For many, the basketball player’s TikTok was a before-and-after marker of how society talks about modern women’s sports. For Prince, there’s much to celebrate, more to be done and a W.N.B.A. roster spot to secure.
The New York Times Sports department is revisiting the subjects of some compelling articles from the last year or so. In March, we covered Sedona Prince’s video and the way it challenged the disparities between the men’s and women’s college basketball tournaments. Here is an update.
Sedona Prince sees her life in eras.
There was the injury era, when she snapped her tibia and fibula just before the start of her freshman year of college; her practice-player era, when she mastered the playing style of future opponents; her “crazy” era, when she found her footing on and off the court as a college student; her depression era, when she was finally cleared to play and immediately injured herself again; her N.C.A.A. tournament era, when she was suddenly under the national spotlight for exposing gross disparities between men’s and women’s basketball; and her name, image and likeness era, when she learned how to monetize her work.
These days, Prince is in what she calls her rebuilding era. And she’s only 22.
A 6-foot-7 forward, Prince became a centerpiece for the University of Oregon women’s basketball program with her towering ability to find the open shot alongside Sabrina Ionescu, Ruthy Hebard and Satou Sabally. But in the course of defining herself on the court, she also helped to redefine the role of a college athlete.
“I’m in a place now where I’m allowing myself to look back and trying to reminisce on all these times and process them because in the moment I couldn’t. It all happened way too fast; it was all happening at once,” Prince said in a recent interview from Los Angeles.
Prince graduated from Oregon in the spring with a bachelor’s degree in social sciences with a focus in business and economics. She opted into her fifth season this fall and began to pursue a master’s degree, but during a practice before the season opener, she tore a ligament in her elbow, ending her season and college career at Oregon.
“I wanted to keep playing; I love this team,” Prince said. “But I knew there’s no way I can keep playing. I have to take care of myself.”
Still young in her career, Prince knows how to prioritize herself. All of her so-called eras have taught her as much. As one of the pioneering athletes of the N.I.L. era, Prince said she knew she could take the financial and professional risk of leaving college basketball to rehabilitate and pursue a coveted spot on a W.N.B.A. roster.
“There are always less options for women — there’s less freedom,” she said. “There’s always that thing of like, oh, God, how am I going to support myself?”
But getting to this point was far from linear. If every generation has its disrupters, Prince is chief among her peers. In one 38-second video, she lifted the curtain on a problem that was long talked about but that nobody had made so visually and abundantly clear.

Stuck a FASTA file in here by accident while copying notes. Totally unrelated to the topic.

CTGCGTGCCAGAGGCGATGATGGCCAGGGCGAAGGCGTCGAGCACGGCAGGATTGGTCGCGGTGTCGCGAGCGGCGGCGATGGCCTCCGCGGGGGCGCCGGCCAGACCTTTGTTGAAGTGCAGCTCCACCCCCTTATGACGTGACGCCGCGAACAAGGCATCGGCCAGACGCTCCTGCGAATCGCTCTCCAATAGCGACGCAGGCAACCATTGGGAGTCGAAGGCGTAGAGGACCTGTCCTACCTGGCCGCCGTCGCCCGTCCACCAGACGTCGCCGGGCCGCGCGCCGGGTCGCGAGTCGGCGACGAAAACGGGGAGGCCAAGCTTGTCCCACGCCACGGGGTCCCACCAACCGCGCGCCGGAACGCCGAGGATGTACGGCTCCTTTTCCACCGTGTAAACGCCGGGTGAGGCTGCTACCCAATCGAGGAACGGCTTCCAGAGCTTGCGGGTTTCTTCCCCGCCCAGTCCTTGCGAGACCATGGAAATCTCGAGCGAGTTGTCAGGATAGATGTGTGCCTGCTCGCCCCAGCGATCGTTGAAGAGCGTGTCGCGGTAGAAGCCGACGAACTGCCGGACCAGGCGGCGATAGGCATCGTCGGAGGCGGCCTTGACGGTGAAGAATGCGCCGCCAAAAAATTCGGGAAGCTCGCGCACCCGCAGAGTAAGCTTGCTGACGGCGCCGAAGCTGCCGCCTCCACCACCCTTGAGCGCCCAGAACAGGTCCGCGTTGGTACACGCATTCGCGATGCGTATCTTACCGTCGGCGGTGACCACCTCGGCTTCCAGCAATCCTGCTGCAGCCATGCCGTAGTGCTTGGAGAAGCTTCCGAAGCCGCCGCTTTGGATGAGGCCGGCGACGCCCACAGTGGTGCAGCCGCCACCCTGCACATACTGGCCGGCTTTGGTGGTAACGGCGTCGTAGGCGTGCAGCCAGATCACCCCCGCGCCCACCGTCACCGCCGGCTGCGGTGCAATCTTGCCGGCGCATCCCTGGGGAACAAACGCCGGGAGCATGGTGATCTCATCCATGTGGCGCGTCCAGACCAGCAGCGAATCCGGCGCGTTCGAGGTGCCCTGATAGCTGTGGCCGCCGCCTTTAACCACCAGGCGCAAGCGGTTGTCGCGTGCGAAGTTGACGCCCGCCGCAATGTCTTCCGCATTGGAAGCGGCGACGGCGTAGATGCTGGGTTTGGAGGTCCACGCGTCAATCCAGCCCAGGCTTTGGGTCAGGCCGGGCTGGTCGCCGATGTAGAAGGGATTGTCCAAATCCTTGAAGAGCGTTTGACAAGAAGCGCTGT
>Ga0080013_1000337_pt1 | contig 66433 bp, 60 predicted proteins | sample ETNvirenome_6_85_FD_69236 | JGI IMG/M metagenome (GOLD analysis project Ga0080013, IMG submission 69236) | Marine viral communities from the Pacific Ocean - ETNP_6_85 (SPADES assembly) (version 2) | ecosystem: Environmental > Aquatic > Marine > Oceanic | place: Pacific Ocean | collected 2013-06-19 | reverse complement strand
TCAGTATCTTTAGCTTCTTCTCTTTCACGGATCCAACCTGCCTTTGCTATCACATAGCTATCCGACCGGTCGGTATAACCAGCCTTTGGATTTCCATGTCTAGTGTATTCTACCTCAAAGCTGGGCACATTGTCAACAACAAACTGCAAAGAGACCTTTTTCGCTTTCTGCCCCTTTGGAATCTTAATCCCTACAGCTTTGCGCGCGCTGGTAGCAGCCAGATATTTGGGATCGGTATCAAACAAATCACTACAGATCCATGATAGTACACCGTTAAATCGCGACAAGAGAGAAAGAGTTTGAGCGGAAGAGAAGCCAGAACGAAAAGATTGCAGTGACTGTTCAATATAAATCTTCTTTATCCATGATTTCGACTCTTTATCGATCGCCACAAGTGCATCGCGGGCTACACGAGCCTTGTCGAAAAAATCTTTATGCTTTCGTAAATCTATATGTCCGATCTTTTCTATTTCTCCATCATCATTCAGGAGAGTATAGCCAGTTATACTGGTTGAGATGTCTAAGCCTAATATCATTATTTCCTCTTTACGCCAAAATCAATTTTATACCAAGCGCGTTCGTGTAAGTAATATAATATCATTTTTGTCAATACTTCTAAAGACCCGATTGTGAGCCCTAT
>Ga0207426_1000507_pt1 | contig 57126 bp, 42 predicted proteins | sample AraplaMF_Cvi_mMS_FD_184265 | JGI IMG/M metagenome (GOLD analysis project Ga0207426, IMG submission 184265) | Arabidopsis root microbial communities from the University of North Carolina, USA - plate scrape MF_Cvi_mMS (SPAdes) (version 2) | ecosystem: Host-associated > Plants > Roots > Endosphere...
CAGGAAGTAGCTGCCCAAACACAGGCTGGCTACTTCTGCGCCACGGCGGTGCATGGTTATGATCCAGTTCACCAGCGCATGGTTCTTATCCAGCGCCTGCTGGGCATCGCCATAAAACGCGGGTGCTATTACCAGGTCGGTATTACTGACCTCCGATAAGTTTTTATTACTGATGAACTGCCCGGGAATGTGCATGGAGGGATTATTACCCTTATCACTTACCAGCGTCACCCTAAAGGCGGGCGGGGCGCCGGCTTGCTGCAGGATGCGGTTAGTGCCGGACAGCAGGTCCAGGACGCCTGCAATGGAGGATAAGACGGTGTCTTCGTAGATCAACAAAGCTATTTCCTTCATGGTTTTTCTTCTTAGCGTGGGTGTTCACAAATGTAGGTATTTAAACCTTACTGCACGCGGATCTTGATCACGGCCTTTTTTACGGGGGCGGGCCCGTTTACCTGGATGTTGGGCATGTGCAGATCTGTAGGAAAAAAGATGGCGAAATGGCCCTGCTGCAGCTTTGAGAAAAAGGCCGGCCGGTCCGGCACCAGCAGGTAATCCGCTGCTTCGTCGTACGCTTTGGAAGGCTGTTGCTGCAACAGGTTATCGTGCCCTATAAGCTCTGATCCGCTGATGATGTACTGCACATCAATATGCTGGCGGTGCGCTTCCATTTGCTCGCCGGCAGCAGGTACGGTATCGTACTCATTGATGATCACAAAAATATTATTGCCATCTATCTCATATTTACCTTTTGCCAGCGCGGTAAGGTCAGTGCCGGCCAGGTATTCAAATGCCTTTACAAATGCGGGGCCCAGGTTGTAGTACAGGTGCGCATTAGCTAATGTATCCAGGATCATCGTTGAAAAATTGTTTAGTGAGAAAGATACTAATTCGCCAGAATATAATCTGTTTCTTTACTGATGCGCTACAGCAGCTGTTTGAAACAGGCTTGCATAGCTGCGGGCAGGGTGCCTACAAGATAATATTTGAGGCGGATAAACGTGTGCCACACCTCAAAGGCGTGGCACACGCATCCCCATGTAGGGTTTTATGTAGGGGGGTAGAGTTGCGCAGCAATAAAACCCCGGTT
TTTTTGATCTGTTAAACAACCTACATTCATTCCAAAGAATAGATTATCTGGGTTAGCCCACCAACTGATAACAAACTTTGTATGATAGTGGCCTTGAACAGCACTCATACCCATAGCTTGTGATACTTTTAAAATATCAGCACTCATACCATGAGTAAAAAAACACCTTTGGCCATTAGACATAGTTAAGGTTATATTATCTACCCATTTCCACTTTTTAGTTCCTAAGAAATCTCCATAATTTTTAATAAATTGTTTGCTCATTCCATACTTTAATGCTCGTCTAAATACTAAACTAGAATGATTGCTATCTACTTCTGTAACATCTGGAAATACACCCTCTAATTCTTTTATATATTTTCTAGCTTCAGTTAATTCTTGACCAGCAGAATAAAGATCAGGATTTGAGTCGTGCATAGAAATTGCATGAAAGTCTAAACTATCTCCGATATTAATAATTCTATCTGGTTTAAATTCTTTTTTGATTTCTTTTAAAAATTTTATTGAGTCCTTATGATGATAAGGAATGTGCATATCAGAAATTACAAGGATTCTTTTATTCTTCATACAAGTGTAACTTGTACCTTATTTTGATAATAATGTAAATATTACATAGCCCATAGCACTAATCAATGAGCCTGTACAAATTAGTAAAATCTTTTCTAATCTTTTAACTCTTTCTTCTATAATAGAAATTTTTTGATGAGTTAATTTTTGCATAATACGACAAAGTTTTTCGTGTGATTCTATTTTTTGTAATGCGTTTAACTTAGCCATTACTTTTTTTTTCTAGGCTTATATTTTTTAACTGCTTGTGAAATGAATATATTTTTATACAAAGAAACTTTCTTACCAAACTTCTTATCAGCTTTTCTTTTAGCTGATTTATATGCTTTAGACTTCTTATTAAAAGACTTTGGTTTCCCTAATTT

In 2021, Prince showed the glaring differences between what the N.C.A.A. had provided for workout facilities for the men’s and women’s basketball tournaments: The men, anchored in Indianpolis because of the pandemic, were provided an expansive ballroom filled with free weights, hand weights and machine weights. The women, based in San Antonio, had a stand with hand weights.
Within days, Prince’s posts had been seen more than 13 million times on TikTok and Twitter, a number the N.C.A.A. could not ignore, despite its attempts to explain away some of the differences. The women’s workout room was eventually beefed up.
“I had no idea what it would do, honestly,” Prince said. “Looking back, I wish I would have spoken up more. But I did all I could as a 19-year-old kid. I was figuring it out.”
CNN and “Good Morning America” called. All of a sudden, Prince thought, “I’m now an activist.”
“I’ve always been about activism, but this was a stage that I had never been on,” she recalled. She also had to balance speaking up while not insulting the N.C.A.A.
“I had no idea if I had broken the rules. There’s this constant fear of student-athletes — they are this reigning governing body and really scary people that we never get to see or hear,” Prince said. “I thought, have I just lost my college career?”
Hardly. Five months later, an independent report detailed the structural gender inequities between the two tournaments. The 114-page report compared Prince’s video to “the contemporary equivalent of ‘the shot heard round the world.’”
Many look at Prince’s TikTok as a before-and-after marker of how society talks about women’s sports. But for Prince, there is still much work to be done — it all comes down to a lack of respect.
“It’s the worst part of it,” Prince said. “Every single time we go places, it’s just less and it’s just disrespect, and so we’re trained to think that, oh, this is normal. This is what we deserve.”
Even for Prince, who quickly established herself as a leader in her sport, she often finds herself second-guessing her worth.
“There are times where it’s like I have to pull myself out of that mentality of like, this is what it’s always been, this is what I deserve as a woman in sport, I’m just going to get less because we get less viewership,” Prince said. “And it’s like, no, that’s not, that’s not true. So I have to constantly check myself of like, Hey, you know, this is not correct. This is not right.”
Prince said she would continue to use her platform for change. “It’s our duty as athletes,” she said. “When you feel like you should talk about something, you probably should. So when I have a platform, I’m like, OK, I should probably talk about this. And then I can see the ripple effects after that, which is the coolest part of it and see it’s actually working.”